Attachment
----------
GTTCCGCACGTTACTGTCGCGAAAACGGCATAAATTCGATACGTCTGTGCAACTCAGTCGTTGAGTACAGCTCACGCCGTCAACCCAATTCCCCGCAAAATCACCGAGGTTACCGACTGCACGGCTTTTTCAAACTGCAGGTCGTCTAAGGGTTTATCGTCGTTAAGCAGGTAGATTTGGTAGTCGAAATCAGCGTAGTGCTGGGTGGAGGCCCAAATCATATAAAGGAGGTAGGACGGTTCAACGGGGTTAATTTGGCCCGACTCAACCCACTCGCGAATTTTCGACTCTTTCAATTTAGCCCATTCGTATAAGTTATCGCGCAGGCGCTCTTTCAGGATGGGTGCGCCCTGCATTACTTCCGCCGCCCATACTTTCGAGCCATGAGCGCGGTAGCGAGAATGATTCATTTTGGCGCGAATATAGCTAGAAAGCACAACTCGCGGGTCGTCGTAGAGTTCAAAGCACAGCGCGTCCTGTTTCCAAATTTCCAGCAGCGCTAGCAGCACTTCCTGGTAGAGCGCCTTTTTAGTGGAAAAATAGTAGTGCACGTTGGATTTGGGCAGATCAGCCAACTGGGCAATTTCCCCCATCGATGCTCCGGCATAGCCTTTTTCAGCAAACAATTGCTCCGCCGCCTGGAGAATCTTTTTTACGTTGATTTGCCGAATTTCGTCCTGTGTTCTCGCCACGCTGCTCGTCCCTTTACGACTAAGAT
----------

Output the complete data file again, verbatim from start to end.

GTTCCGCACGTTACTGTCGCGAAAACGGCATAAATTCGATACGTCTGTGCAACTCAGTCGTTGAGTACAGCTCACGCCGTCAACCCAATTCCCCGCAAAATCACCGAGGTTACCGACTGCACGGCTTTTTCAAACTGCAGGTCGTCTAAGGGTTTATCGTCGTTAAGCAGGTAGATTTGGTAGTCGAAATCAGCGTAGTGCTGGGTGGAGGCCCAAATCATATAAAGGAGGTAGGACGGTTCAACGGGGTTAATTTGGCCCGACTCAACCCACTCGCGAATTTTCGACTCTTTCAATTTAGCCCATTCGTATAAGTTATCGCGCAGGCGCTCTTTCAGGATGGGTGCGCCCTGCATTACTTCCGCCGCCCATACTTTCGAGCCATGAGCGCGGTAGCGAGAATGATTCATTTTGGCGCGAATATAGCTAGAAAGCACAACTCGCGGGTCGTCGTAGAGTTCAAAGCACAGCGCGTCCTGTTTCCAAATTTCCAGCAGCGCTAGCAGCACTTCCTGGTAGAGCGCCTTTTTAGTGGAAAAATAGTAGTGCACGTTGGATTTGGGCAGATCAGCCAACTGGGCAATTTCCCCCATCGATGCTCCGGCATAGCCTTTTTCAGCAAACAATTGCTCCGCCGCCTGGAGAATCTTTTTTACGTTGATTTGCCGAATTTCGTCCTGTGTTCTCGCCACGCTGCTCGTCCCTTTACGACTAAGAT